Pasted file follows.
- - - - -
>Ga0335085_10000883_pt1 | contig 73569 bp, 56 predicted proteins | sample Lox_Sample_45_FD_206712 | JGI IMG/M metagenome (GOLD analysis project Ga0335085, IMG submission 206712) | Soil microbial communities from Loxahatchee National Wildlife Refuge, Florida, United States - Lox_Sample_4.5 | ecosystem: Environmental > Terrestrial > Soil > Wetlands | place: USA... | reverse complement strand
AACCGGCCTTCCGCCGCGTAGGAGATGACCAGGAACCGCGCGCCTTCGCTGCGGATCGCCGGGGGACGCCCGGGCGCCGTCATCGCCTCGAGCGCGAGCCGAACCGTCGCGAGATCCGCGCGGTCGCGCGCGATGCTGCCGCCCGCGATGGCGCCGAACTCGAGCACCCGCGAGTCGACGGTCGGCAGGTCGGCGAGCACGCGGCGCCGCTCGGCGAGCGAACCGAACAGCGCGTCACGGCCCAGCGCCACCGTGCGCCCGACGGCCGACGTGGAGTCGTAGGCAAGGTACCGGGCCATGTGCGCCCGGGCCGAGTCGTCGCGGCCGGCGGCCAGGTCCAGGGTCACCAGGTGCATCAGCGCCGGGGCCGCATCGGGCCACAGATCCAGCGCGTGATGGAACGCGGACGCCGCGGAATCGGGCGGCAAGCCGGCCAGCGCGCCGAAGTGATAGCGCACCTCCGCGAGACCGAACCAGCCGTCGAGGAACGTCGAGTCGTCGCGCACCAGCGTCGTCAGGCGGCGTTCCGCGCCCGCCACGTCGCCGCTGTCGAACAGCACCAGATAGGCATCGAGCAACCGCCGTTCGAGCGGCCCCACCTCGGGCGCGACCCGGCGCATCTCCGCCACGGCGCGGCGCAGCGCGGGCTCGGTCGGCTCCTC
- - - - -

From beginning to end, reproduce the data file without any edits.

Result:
>Ga0335085_10000883_pt1 | contig 73569 bp, 56 predicted proteins | sample Lox_Sample_45_FD_206712 | JGI IMG/M metagenome (GOLD analysis project Ga0335085, IMG submission 206712) | Soil microbial communities from Loxahatchee National Wildlife Refuge, Florida, United States - Lox_Sample_4.5 | ecosystem: Environmental > Terrestrial > Soil > Wetlands | place: USA... | reverse complement strand
AACCGGCCTTCCGCCGCGTAGGAGATGACCAGGAACCGCGCGCCTTCGCTGCGGATCGCCGGGGGACGCCCGGGCGCCGTCATCGCCTCGAGCGCGAGCCGAACCGTCGCGAGATCCGCGCGGTCGCGCGCGATGCTGCCGCCCGCGATGGCGCCGAACTCGAGCACCCGCGAGTCGACGGTCGGCAGGTCGGCGAGCACGCGGCGCCGCTCGGCGAGCGAACCGAACAGCGCGTCACGGCCCAGCGCCACCGTGCGCCCGACGGCCGACGTGGAGTCGTAGGCAAGGTACCGGGCCATGTGCGCCCGGGCCGAGTCGTCGCGGCCGGCGGCCAGGTCCAGGGTCACCAGGTGCATCAGCGCCGGGGCCGCATCGGGCCACAGATCCAGCGCGTGATGGAACGCGGACGCCGCGGAATCGGGCGGCAAGCCGGCCAGCGCGCCGAAGTGATAGCGCACCTCCGCGAGACCGAACCAGCCGTCGAGGAACGTCGAGTCGTCGCGCACCAGCGTCGTCAGGCGGCGTTCCGCGCCCGCCACGTCGCCGCTGTCGAACAGCACCAGATAGGCATCGAGCAACCGCCGTTCGAGCGGCCCCACCTCGGGCGCGACCCGGCGCATCTCCGCCACGGCGCGGCGCAGCGCGGGCTCGGTCGGCTCCTC